Such policies have been consistent with Macron’s Sorbonne speech of late 2017, where he stated that “Even the most robust borders and most ambitious security policy will not suffice to curb long-term migration flows. Only stabilisation and development in countries of origin will dry them up.”

The year 2017 saw France and Italy better fund security in Libya and in June 2017, the EU provided EUR 50m to a 10,000-troop force in the Sahel’s G5 countries (Mali, Mauritania, Chad, Niger and Burkina Faso). Among the objectives are to fight jihadism, illegal immigration and cross-border crime.

If it is the burden of Europeans to continue to assist in state building of its less fortunate neighbours, surely, if we are aiming to dissuade this perilous journey we should create a situation in which citizens of those countries do not feel the need to flee?

Antonio Guterres, the secretary general of the UN, has previously warned that the “region is now trapped in a vicious cycle in which poor political security and governance, combined with chronic poverty and the effects of climate change, has contributed to the spread of insecurity”.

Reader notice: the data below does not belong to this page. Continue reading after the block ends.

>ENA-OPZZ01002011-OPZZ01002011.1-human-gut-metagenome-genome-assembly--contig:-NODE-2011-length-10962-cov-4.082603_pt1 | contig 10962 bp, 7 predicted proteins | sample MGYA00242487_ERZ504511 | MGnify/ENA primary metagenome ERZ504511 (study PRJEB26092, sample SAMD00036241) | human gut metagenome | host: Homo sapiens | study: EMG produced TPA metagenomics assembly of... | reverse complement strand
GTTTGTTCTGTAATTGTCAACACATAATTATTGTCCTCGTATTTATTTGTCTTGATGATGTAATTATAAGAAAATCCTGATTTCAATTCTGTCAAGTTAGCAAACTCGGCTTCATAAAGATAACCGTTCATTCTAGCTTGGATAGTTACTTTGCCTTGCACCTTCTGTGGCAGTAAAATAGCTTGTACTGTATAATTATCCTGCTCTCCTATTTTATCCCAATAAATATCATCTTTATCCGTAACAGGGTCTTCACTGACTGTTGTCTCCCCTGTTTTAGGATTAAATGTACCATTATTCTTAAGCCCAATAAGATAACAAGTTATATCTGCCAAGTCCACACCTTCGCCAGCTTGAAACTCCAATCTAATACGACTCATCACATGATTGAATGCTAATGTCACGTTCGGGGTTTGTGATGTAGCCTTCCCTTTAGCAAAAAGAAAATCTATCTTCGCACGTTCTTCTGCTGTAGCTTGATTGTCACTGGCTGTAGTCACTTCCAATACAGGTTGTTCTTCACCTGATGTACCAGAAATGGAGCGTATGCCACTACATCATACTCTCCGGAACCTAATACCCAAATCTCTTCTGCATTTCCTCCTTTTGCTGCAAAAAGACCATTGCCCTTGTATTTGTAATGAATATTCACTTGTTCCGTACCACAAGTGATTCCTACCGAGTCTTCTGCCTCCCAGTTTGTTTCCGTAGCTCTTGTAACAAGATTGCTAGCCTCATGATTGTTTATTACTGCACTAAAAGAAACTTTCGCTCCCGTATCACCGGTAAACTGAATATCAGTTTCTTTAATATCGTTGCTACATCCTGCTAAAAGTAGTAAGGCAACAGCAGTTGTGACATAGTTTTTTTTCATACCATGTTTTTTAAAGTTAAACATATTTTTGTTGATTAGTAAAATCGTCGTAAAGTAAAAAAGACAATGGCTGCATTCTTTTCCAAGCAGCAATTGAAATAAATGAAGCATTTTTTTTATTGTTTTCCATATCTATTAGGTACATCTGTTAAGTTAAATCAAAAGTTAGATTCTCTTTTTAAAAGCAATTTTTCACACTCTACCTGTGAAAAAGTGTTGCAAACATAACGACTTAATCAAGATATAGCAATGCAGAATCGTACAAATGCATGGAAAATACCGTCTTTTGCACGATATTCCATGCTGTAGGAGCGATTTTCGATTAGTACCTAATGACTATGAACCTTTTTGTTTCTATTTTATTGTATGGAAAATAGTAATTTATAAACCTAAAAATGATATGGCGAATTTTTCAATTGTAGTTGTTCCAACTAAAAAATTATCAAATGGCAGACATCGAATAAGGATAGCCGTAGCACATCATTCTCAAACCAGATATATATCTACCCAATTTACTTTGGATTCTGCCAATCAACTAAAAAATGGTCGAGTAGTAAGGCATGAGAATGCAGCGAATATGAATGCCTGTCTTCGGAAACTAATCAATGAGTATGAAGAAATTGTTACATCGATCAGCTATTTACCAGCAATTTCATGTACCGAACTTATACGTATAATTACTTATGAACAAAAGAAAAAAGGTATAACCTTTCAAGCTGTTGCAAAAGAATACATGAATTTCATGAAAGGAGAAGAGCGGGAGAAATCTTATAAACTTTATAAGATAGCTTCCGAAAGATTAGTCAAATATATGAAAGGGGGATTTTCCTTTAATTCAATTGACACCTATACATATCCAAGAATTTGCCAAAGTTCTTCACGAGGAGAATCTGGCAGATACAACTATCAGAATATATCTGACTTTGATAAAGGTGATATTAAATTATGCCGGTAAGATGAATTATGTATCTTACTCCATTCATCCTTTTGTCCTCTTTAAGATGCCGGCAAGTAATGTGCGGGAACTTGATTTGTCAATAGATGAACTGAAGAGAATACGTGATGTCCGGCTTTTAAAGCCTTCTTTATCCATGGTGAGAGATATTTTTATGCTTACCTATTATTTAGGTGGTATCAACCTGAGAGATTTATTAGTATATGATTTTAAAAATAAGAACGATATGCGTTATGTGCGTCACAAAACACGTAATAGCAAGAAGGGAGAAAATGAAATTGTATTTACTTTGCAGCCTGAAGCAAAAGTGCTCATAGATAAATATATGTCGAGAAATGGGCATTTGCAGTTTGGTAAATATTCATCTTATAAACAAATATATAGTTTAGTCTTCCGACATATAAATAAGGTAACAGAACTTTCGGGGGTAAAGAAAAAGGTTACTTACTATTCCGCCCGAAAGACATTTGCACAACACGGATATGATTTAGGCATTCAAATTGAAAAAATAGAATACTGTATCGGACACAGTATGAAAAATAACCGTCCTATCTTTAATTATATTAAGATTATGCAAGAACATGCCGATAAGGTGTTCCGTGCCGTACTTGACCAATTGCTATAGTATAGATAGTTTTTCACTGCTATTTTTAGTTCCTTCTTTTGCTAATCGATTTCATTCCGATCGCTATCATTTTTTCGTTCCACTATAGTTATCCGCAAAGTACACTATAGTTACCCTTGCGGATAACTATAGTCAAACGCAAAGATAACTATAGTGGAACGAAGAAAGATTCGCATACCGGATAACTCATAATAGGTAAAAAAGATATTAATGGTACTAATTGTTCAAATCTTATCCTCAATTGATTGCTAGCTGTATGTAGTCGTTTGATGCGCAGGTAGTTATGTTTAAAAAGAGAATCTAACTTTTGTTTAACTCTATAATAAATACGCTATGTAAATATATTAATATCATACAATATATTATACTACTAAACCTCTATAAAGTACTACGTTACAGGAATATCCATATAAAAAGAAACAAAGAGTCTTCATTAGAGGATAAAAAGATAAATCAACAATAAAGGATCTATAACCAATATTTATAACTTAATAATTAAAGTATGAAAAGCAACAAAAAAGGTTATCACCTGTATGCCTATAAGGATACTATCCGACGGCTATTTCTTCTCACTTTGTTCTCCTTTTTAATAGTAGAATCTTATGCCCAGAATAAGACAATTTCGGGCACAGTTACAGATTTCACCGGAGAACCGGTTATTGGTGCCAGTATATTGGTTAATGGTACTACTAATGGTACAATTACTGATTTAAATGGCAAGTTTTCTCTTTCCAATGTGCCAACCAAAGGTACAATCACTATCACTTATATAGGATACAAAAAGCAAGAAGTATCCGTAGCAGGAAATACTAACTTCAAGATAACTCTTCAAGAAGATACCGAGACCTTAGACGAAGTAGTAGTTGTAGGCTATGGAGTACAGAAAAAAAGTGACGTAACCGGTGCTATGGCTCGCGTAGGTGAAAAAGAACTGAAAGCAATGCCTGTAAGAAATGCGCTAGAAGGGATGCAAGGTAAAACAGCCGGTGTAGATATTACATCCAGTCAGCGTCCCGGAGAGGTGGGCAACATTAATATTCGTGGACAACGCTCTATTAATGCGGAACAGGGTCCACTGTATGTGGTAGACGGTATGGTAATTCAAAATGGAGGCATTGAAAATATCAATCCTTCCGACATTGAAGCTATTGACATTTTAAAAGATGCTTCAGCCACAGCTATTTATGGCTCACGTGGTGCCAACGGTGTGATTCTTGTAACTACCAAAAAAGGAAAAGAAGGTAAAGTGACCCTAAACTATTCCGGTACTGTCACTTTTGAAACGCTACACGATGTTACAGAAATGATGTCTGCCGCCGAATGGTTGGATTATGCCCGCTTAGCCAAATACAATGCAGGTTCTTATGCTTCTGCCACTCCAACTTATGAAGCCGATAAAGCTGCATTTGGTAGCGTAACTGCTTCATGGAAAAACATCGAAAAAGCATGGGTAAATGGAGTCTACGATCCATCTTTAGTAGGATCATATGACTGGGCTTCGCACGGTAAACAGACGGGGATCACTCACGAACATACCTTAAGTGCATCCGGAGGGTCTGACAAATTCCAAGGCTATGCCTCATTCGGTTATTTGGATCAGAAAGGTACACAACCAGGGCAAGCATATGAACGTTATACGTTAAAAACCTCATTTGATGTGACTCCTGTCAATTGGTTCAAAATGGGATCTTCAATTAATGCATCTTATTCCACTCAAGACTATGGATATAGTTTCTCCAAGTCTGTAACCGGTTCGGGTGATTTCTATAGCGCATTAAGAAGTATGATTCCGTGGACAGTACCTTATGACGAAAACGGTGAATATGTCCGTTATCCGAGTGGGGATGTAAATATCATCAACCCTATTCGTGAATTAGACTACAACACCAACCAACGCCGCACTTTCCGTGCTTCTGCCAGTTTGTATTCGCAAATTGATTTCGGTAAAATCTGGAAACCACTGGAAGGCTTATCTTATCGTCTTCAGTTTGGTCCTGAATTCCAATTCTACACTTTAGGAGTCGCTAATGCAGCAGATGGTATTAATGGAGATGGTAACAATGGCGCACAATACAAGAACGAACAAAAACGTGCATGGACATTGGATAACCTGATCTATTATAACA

True, the region may become the centre of international attention as these problems accelerate. By 2050, the population of the above-mentioned G5 countries is set to increase to 204.6 million (more than 250% growth). Would reasonable foresight not suggest that these problems could easily intensify? Knowledge and experience gained of the region should be harnessed with the area prioritised by foreign policy machines.

In mid-2017 Italy began training the Libyan coastguard to intercept migrants setting off in hazardous boats and while this has been met with opposition, it has prevented Libya from becoming a feeder state for smugglers. It has also allowed NGOs to settle there, and created scope to build institutions.

In December 2017, Italy sent 500 troops to Fort Madama, in Niger, near the Libyan border, which sits among key smuggling routes. The force of around 120 engineers and its 100 trucks will be landed at Gabon, in West Africa, driven inland and will aim to tackle traffickers and jihadists as well as training Niger’s defence forces.